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In an interview during his run for the Democratic Party’s presidential nomination in 1980, Senator Edward (Ted) Kennedy spoke of the U.S.’s propensity for innovation. Nearly 30 years later, that comment was among the remembrances of the recently deceased Kennedy, and it struck me that this line is equally applicable to the beauty industry as it eyes 2010.

As I write this column from the floor of my fifth HBA show (which will be recapped in upcoming issues), it’s clear from the floor exhibits, the conferences and the conversations, the industry hasn’t rested on the laurels of its past innovations, and it appears to me that technology and nature—two words that, as a whole and particularly in terms of ingredients, certainly have seemed to be at odds with each other in this industry—are being reconciled. In this month’s “Chemical Reaction” column, as it happens, Steve Herman notes that modern science often has the tendency to discount nature-based solutions—even if these solutions have a long history of use. The merits behind antidotal benefits can often be overlooked, and natural product discovery was de-emphasized in favor of the new methods.

Soon after this column came across my desk, Swissclinical—a newly launched skin care brand that looked at the melding of science and nature as the foundation for its products—was brought to my attention. It was a bit of serendipity, providing me with a perfectly timed for-consumer-consumption illustration of Herman’s points, and I think the ideas inherent in the column and behind the brand aptly reflect what the majority of consumers are truly after—brands that consider the wide-ranging impacts of their products and products that are effective.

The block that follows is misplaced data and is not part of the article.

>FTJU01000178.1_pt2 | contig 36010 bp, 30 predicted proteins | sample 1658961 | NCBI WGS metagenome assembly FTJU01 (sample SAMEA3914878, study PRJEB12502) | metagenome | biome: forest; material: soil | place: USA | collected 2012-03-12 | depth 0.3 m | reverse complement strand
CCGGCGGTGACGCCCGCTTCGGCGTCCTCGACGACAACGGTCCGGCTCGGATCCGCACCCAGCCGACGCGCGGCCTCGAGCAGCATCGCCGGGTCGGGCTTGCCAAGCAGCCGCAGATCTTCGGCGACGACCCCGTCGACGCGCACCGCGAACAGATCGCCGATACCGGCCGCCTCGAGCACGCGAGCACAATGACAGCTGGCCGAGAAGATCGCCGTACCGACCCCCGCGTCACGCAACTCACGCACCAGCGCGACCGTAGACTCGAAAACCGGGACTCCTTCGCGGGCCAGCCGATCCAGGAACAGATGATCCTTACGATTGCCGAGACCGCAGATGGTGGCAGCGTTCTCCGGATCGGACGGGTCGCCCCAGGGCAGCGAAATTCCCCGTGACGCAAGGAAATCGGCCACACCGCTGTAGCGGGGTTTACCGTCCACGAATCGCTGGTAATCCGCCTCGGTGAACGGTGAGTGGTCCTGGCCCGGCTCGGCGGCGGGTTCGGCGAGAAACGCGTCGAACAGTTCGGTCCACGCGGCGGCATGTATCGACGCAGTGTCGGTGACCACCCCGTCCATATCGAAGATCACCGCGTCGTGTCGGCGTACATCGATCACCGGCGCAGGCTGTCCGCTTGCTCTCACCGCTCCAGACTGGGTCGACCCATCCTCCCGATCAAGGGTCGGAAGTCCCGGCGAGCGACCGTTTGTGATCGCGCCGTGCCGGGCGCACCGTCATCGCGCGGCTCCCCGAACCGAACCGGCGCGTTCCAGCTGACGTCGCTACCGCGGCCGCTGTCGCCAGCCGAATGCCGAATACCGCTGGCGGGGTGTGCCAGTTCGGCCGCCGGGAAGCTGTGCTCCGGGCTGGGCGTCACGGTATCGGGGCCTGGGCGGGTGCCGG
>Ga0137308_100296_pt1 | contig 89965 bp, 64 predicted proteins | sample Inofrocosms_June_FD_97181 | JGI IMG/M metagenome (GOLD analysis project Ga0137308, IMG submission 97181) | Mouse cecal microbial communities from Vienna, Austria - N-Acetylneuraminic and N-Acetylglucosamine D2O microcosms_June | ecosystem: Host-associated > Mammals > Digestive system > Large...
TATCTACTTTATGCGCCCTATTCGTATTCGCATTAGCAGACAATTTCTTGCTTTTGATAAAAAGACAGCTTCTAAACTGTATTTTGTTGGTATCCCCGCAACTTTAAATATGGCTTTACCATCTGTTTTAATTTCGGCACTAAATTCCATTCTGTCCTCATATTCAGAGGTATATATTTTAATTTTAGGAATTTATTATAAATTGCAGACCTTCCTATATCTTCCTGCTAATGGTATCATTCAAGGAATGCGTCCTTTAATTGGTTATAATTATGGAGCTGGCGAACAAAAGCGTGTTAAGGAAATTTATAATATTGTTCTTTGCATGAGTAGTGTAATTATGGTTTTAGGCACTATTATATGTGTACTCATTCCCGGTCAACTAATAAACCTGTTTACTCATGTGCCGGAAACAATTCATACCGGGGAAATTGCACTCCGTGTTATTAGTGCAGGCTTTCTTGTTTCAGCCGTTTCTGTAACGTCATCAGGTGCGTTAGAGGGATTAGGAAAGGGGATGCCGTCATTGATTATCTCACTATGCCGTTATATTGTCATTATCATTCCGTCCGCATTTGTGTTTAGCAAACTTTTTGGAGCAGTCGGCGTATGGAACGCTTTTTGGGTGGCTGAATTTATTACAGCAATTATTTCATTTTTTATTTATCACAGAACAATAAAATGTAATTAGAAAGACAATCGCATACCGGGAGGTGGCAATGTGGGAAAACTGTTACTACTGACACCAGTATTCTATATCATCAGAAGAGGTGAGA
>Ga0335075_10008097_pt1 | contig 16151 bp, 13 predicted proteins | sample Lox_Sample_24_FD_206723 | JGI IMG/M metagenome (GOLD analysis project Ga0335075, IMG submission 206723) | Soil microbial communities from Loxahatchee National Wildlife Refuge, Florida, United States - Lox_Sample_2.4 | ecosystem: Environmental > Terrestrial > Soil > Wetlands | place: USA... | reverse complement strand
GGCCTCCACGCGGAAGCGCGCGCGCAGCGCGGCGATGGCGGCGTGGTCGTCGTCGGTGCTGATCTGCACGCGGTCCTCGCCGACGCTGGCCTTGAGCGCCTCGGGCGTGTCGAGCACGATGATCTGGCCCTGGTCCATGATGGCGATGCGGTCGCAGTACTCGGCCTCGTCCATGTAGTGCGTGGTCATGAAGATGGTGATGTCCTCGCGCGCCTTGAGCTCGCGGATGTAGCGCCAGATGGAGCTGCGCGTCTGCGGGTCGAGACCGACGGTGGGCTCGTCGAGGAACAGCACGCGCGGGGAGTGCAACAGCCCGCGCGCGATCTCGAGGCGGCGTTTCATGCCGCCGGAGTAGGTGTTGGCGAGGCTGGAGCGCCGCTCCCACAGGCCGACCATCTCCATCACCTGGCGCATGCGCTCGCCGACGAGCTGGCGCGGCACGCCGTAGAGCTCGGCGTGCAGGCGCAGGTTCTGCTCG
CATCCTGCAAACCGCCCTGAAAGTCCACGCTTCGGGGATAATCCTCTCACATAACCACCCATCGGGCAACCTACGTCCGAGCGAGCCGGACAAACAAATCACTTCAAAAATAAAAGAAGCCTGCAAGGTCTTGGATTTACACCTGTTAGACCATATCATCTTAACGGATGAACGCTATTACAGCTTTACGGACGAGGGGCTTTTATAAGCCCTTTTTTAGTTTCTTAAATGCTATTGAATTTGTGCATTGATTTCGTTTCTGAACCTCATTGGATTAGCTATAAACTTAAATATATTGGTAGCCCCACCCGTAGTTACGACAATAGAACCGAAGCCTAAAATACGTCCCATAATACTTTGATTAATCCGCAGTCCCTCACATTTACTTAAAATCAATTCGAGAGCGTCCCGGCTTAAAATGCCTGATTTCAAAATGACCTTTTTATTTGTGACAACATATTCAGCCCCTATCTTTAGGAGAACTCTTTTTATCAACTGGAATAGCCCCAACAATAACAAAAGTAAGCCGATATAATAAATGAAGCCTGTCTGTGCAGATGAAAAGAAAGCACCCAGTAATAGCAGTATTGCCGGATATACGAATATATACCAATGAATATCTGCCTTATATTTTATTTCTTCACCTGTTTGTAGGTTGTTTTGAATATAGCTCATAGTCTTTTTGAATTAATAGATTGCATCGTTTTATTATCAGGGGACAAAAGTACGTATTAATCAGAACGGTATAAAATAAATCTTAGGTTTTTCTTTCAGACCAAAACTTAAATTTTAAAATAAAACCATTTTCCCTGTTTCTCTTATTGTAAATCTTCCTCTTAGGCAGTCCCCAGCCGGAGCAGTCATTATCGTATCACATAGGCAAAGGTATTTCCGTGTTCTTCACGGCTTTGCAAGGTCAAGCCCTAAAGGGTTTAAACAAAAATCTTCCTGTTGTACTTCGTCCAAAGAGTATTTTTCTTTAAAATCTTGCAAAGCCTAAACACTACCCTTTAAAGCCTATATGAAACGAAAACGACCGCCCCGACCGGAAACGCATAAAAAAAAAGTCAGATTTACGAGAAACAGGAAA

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Herman heralds the growing inclination of an open scientific approach to the use of natural ingredients, and it must be noted that the more advanced packaging becomes, the more, too, related concepts (sustainable, recyclable, green, etc.) are considered. Are we on the cusp of dropping certain labels from positioning statements? I don’t think so. Consumers are still looking for key words to identify how a brand fits in their lifestyle and on the shelves of their vanities, but I do think they are ready for and open to a new way of thinking about products.

I think that this is a good thing, challenging brand owners to realign some of the banners they’ve carried. GCI magazine has offered its definitions of innovations on a number of occasions: Innovation means looking at the world in different ways; innovation is the development of a competitive edge. And this challenge, if undertaken, requires brands to look at what has been so heavily parlayed in a different way and will foster the development of new and impactful competitive edges.

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